On Today's Menu:
Still More Just Desserts (Or, A Diabetic's Nightmare)
I was recounting my jury duty experience and interrupted it with the news of my first fiction sale. (Yes, I'm still on that sugar rush--no worries, Robin B., pull up a chair and grab a spoon!) Well, the young woman, the victim's sister, requested to take the stand again after lunch.
Here comes a "Law & Order" twist.
She said, "Well, I'm not sure exactly who I saw look through that blind and shoot my brother."
The defense attorney pounced on this. From that point on, I could not be convinced beyond a reasonable doubt that this man was guilty of the crime he allegedly committee. I wasn't sure. I had a very, very strong feeling he could have done it, but we only had one witness's word (and his girlfriend's) about who was inside that house and where they were when the police arrived. Sleeping. Hmmm. And this same witness bore a very strong resemblance to the accused. Even when the DA called a few witnesses at the county jail to testify about some alleged conversations and shouting between the accused and some others who'd been present at the time of the incident, I still couldn't believe these officials had an accurate recollection of what they heard at the time, any more than I had believed the victim's sister.
The DA could not produce enough witnesses to satisfy my reasonable doubts. When my fellow jurors and I went into deliberations, our initial vote was 10 not guilty, 2 guilty. The charge required a unanimous verdict. We decided to have a good lunch and then come back and kick the evidence around some more. Eight of us ladies went to a local Mexican cafe, oh yum. We managed to talk about all kinds of things--men, our kids, our activities, local news, shopping--anything but the trial. Hey, we're women! After an hour's worth of chat and enchiladas, I was ready to work.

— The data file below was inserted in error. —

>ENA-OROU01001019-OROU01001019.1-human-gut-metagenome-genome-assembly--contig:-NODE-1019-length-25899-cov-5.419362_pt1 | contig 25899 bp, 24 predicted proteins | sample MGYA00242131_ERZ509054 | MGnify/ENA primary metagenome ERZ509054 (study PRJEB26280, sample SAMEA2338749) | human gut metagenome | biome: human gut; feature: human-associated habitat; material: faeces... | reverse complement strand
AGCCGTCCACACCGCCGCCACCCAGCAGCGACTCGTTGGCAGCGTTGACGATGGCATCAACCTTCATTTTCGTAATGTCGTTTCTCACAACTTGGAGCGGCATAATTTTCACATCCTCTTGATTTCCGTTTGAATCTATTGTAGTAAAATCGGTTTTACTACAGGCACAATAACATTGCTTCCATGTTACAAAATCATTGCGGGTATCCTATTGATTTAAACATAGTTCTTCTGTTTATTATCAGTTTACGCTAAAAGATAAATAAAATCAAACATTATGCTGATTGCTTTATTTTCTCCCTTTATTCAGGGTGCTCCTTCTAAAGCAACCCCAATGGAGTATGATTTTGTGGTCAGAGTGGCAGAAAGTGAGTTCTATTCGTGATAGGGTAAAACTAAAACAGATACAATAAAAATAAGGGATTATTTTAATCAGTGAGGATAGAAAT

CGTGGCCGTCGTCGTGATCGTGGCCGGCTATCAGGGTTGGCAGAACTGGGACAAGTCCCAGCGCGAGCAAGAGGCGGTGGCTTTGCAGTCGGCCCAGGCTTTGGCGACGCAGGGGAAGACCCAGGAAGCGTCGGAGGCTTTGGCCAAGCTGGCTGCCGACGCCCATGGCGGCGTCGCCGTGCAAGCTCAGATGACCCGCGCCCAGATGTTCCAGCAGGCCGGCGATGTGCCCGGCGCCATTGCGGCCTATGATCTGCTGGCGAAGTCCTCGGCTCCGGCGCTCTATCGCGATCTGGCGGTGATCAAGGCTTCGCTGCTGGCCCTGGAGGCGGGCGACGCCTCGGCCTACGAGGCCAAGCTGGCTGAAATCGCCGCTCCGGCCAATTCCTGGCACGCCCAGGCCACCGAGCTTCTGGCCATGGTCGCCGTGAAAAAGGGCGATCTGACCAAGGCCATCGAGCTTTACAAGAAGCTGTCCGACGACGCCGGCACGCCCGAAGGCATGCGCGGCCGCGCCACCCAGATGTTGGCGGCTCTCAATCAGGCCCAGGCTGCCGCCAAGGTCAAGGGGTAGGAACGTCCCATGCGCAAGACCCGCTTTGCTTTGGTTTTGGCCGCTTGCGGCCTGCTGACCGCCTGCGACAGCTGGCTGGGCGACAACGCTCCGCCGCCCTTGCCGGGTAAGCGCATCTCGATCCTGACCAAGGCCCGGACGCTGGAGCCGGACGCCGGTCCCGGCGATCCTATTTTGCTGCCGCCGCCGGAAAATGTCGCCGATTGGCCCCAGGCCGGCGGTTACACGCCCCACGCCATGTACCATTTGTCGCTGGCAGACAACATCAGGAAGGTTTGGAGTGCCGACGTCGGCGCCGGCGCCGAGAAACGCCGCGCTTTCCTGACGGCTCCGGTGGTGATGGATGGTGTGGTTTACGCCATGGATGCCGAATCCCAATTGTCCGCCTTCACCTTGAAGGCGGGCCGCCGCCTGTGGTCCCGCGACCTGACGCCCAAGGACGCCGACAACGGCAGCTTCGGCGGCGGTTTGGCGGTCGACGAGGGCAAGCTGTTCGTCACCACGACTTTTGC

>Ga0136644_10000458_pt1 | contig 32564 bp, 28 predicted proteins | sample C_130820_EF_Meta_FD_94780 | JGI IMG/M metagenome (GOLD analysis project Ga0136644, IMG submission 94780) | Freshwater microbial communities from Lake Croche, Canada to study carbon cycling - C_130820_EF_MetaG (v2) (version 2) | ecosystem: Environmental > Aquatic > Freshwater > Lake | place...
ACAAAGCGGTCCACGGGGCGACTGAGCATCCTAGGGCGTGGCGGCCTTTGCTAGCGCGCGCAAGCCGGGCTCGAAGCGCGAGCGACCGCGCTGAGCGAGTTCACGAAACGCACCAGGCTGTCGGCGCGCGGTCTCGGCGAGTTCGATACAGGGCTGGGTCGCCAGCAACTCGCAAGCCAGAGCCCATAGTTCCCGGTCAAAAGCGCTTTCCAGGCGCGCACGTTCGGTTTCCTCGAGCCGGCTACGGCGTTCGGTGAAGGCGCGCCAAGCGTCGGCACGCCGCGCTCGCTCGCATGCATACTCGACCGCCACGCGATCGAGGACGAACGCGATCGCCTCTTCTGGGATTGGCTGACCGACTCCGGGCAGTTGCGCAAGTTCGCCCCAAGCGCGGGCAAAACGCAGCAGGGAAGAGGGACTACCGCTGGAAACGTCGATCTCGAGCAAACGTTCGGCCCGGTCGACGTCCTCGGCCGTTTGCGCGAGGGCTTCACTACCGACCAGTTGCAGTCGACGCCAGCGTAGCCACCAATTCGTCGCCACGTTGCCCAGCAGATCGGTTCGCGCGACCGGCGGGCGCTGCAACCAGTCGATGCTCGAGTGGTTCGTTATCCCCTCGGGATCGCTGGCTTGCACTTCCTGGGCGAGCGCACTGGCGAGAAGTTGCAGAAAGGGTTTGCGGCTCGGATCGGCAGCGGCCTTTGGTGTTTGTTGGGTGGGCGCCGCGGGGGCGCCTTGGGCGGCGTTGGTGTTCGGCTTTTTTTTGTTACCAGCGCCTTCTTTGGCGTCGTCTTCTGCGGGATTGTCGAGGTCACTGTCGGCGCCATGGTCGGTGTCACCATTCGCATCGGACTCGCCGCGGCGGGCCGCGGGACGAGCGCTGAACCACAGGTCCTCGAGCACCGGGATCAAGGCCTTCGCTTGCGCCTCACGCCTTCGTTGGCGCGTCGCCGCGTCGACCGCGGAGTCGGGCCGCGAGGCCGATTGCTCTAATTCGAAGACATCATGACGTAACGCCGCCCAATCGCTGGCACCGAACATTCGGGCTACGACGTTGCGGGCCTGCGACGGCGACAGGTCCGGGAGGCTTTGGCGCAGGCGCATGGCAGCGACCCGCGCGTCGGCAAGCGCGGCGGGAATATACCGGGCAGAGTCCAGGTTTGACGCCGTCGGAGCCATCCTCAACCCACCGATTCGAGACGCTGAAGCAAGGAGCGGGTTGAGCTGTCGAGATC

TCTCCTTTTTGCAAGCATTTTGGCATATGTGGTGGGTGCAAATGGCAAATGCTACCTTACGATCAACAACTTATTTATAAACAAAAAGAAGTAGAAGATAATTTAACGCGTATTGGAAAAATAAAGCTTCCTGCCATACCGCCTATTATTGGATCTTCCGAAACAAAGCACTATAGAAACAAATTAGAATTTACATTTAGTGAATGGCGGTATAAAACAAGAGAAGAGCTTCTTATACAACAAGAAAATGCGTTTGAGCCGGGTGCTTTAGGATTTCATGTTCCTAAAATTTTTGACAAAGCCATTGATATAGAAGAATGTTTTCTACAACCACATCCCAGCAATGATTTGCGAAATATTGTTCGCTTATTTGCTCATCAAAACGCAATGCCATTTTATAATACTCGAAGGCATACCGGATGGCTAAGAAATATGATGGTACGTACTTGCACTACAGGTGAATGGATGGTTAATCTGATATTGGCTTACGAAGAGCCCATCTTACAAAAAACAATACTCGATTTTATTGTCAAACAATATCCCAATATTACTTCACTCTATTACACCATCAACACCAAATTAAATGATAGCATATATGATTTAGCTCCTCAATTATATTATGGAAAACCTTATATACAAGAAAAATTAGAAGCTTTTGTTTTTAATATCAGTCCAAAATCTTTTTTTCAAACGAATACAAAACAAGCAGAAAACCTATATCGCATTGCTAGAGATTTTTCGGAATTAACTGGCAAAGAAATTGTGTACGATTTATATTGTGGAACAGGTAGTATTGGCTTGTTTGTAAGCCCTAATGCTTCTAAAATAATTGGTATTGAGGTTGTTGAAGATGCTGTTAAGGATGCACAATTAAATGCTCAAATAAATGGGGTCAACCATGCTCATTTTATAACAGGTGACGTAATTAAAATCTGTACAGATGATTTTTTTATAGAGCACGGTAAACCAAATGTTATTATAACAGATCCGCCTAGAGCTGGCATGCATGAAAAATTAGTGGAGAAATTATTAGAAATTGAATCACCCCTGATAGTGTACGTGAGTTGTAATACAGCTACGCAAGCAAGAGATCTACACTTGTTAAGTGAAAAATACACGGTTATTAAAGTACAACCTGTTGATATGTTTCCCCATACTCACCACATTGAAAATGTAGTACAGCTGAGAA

Late in the afternoon of the second day of the trial, we had our unanimous vote. The verdict was read, and the accused clenched his fists at his sides and hissed a soft, "Yes." Once the judge continued reading, the young man started wiping tears from his eyes. We as a jury were released from our gag order (which is why I can say all this now).
Michael spent the last nine months in jail. I hope he learned something in the midst of this mess. Whether or not he shot the victim is one thing. Did I help release a criminal to the streets? I hope not. If he was a criminal, I hope and pray he's not a criminal any more.
Fact is, there's lots of not-guilty people running the streets. Not innocent, but those who've been proclaimed "not guilty."